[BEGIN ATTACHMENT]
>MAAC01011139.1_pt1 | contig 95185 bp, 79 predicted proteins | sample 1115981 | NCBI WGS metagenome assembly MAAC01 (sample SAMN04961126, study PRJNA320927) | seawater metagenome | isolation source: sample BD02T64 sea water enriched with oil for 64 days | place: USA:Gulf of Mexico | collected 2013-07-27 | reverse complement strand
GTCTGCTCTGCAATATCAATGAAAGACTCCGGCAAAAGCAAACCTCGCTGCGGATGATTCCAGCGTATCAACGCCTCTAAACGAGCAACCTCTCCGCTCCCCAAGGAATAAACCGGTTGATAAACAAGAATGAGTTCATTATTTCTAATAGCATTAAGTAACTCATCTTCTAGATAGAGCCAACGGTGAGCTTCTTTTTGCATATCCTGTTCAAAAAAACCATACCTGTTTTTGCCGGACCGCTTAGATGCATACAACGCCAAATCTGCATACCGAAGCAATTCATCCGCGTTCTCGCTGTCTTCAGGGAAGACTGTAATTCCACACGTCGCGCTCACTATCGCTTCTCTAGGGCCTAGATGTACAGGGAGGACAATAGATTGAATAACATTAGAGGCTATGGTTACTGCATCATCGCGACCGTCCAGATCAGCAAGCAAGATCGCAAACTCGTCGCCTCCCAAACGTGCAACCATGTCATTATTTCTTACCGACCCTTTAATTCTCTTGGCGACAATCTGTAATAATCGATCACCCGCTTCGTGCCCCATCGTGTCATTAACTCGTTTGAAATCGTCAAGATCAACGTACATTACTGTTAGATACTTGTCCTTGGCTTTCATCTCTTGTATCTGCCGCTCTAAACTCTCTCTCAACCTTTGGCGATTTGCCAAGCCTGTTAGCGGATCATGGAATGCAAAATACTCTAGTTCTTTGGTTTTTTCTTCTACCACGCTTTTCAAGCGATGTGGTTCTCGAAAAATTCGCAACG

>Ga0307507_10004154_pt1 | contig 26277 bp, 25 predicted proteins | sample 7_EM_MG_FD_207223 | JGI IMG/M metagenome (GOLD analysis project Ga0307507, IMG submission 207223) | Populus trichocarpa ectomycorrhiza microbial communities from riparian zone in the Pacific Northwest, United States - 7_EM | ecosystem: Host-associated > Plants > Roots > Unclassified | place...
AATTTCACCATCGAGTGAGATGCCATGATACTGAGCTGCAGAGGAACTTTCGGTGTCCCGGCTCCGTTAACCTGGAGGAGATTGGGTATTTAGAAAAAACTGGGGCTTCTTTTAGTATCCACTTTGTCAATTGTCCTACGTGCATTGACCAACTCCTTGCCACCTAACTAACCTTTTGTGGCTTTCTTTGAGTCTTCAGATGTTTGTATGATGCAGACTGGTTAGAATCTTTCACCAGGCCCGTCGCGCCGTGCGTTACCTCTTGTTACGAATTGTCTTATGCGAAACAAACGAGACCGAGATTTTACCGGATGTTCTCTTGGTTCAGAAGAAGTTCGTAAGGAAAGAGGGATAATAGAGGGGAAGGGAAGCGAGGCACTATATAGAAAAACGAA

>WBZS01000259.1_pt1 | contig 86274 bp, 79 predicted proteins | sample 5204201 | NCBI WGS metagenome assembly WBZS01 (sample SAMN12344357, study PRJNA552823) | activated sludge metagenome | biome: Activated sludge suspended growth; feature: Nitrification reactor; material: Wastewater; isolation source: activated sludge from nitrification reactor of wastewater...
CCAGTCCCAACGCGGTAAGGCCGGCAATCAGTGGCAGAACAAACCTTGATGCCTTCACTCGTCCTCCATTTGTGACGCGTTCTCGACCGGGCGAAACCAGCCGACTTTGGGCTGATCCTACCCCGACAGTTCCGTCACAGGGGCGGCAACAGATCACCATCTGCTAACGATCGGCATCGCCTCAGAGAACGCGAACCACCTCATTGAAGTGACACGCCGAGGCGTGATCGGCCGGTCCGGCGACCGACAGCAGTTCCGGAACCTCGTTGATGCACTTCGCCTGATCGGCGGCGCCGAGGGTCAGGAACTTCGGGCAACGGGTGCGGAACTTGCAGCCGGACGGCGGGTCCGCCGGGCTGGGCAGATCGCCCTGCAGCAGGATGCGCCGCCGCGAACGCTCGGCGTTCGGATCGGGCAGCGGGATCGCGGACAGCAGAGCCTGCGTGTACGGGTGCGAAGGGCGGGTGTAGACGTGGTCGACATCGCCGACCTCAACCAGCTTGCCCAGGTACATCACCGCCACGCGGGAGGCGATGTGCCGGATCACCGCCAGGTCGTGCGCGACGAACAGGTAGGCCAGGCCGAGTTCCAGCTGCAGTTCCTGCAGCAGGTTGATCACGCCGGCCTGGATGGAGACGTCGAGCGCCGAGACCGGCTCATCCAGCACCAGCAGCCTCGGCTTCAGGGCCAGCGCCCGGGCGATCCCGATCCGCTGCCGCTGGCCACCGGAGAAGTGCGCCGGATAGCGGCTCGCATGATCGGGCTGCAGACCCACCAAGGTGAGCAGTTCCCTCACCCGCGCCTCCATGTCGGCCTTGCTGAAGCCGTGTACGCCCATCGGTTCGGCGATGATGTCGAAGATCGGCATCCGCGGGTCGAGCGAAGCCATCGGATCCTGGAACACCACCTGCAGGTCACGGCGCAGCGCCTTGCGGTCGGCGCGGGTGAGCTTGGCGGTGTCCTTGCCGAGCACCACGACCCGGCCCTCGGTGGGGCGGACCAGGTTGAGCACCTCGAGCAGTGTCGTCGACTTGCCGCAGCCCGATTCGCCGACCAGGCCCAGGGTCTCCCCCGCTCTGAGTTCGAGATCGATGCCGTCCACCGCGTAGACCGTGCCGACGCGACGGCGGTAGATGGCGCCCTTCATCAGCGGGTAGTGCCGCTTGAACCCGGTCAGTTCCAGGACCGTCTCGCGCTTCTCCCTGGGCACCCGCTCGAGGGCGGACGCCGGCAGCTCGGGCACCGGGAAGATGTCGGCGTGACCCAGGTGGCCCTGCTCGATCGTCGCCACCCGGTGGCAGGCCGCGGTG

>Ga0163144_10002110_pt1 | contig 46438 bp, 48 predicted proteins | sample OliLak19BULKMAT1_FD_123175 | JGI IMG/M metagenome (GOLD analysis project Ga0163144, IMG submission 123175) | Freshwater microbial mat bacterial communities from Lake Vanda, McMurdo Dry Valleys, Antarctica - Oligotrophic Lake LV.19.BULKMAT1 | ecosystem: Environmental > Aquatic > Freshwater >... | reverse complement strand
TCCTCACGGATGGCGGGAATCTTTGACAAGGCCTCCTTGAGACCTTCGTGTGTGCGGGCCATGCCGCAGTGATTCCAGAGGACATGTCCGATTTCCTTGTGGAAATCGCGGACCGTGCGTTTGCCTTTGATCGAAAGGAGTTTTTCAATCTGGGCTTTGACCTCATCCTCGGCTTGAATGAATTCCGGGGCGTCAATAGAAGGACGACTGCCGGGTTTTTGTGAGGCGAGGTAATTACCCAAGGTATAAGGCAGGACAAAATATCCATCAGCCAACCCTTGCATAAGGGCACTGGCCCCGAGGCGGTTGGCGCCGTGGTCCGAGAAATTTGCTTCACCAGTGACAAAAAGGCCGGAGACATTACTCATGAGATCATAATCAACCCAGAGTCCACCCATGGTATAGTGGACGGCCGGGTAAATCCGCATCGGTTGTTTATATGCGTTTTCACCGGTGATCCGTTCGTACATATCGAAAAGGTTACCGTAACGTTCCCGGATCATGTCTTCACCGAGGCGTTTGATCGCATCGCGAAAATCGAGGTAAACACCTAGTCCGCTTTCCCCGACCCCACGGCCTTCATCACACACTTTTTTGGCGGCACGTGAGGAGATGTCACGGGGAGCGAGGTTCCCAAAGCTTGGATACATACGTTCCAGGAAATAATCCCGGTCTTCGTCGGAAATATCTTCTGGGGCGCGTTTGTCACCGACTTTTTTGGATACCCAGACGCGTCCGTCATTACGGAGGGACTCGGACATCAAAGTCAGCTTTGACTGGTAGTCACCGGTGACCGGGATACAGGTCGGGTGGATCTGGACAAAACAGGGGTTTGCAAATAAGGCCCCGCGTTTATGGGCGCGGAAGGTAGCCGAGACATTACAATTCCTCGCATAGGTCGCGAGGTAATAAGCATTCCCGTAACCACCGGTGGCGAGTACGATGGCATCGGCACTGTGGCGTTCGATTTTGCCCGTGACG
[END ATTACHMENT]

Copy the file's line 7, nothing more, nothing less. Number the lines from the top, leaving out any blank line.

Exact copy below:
>Ga0163144_10002110_pt1 | contig 46438 bp, 48 predicted proteins | sample OliLak19BULKMAT1_FD_123175 | JGI IMG/M metagenome (GOLD analysis project Ga0163144, IMG submission 123175) | Freshwater microbial mat bacterial communities from Lake Vanda, McMurdo Dry Valleys, Antarctica - Oligotrophic Lake LV.19.BULKMAT1 | ecosystem: Environmental > Aquatic > Freshwater >... | reverse complement strand